On the 1st of January 1965 the Danish government introduced a three-day rule for the admission of duty-free goods. This affects Stena’s plans. In February 1965 a newspaper announces that the Nakskov – Kiel route will get a new ferry from the French shipyard in the summer. As early as the end of March, the press are reporting that there will not be a French ferry on the Nakskov – Kiel route, but instead in June the newly Norwegian-built STENA BALTICA will be put in service on the triangular Nakskov – Kiel – Faaborg route. ISEFJORD will be moved to a new route, Malmö – Copenhagen. The newly built vessel from Norway, however, gets delayed, and will actually be supplied a year later. It therefore the old ISEFJORD again that continues traffic between Nakskov and Kiel in 1965.
The passenger AFRODITE must remain in the southern Baltic Sea over the summer, and provides service for at Faaborg-Flensburg despite tariff restrictions.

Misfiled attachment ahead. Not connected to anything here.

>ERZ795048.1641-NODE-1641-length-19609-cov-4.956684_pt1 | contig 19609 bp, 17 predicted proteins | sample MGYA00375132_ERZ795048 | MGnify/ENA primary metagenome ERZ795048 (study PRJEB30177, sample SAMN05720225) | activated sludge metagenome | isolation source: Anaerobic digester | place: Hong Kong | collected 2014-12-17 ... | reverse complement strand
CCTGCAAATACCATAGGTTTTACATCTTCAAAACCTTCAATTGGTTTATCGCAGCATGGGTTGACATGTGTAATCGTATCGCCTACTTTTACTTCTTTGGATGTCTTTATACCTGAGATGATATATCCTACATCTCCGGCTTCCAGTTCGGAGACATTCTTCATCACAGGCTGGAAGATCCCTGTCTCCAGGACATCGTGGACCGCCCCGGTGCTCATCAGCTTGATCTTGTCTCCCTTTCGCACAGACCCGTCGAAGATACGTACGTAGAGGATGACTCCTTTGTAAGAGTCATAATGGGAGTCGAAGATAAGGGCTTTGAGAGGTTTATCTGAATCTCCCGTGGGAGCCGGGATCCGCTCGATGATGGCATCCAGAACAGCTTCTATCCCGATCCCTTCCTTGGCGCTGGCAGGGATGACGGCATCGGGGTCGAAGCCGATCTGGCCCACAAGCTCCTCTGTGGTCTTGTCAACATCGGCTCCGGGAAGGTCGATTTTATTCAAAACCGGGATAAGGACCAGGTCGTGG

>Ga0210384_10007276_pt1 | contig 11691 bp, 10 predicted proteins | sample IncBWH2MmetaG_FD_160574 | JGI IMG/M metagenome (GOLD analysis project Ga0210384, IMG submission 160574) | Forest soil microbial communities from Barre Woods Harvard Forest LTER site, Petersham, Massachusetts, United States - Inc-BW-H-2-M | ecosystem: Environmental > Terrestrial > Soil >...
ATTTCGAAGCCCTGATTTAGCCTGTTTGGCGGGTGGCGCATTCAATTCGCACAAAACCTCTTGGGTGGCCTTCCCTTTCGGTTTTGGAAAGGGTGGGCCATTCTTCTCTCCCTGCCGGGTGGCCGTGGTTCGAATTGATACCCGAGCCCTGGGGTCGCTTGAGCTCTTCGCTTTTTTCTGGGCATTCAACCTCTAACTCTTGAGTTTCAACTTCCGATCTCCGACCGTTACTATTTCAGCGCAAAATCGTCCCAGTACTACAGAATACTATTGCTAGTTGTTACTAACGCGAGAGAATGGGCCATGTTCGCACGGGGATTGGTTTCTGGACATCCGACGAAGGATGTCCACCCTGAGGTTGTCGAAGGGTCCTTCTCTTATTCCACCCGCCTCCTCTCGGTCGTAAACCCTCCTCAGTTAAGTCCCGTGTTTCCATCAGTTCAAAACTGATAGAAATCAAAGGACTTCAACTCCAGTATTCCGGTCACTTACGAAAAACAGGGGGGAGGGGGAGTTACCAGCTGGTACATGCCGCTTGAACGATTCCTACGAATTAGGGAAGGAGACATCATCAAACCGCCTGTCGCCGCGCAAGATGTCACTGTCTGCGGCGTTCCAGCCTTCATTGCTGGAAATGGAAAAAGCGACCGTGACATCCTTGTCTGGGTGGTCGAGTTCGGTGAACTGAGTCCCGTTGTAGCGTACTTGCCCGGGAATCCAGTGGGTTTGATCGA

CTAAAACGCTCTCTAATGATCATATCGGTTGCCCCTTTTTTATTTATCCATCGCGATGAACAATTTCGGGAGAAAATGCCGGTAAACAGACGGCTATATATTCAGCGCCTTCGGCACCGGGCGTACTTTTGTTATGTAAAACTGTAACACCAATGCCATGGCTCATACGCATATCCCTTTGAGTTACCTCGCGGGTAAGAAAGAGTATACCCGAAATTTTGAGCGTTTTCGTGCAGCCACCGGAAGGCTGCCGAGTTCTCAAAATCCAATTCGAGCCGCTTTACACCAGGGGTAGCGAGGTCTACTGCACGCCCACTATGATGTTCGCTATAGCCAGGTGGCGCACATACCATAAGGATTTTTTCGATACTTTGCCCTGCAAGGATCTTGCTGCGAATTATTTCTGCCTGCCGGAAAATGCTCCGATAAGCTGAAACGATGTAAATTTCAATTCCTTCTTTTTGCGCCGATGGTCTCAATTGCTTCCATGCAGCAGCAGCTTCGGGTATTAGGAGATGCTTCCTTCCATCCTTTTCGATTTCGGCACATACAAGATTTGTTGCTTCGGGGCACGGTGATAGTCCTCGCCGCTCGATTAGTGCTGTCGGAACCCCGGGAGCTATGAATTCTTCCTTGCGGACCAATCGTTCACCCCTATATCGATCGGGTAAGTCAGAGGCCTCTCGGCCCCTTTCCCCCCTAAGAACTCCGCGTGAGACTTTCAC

The Kiel route feels the press in 1965 from increasingly tough competition. A newly established German shipping company runs with a newly built ferry between Bagenkop and Kiel. The Swedish shipping company Skandinavisk Linietrafik which is part of Sveakoncernen, has also established itself in this service area through the line Korsör – Kiel. In the spring of 1965 they add a second, chartered ferry. The Stena Corporation responds by officially beginning to phase out the Nakskov – Kiel line. In addition, ISEFJORD is put up for sale. In the autumn of 1965, all employees at the Danish company are given notice of termination.
After the summer season’s ends in September, ISEFJORD stops. This does not mean that the intention was to leave the German port altogether. Next year, Stena plans to start a route between Gothenburg and Kiel.
Anders Bergenek and Rickard Sahlsten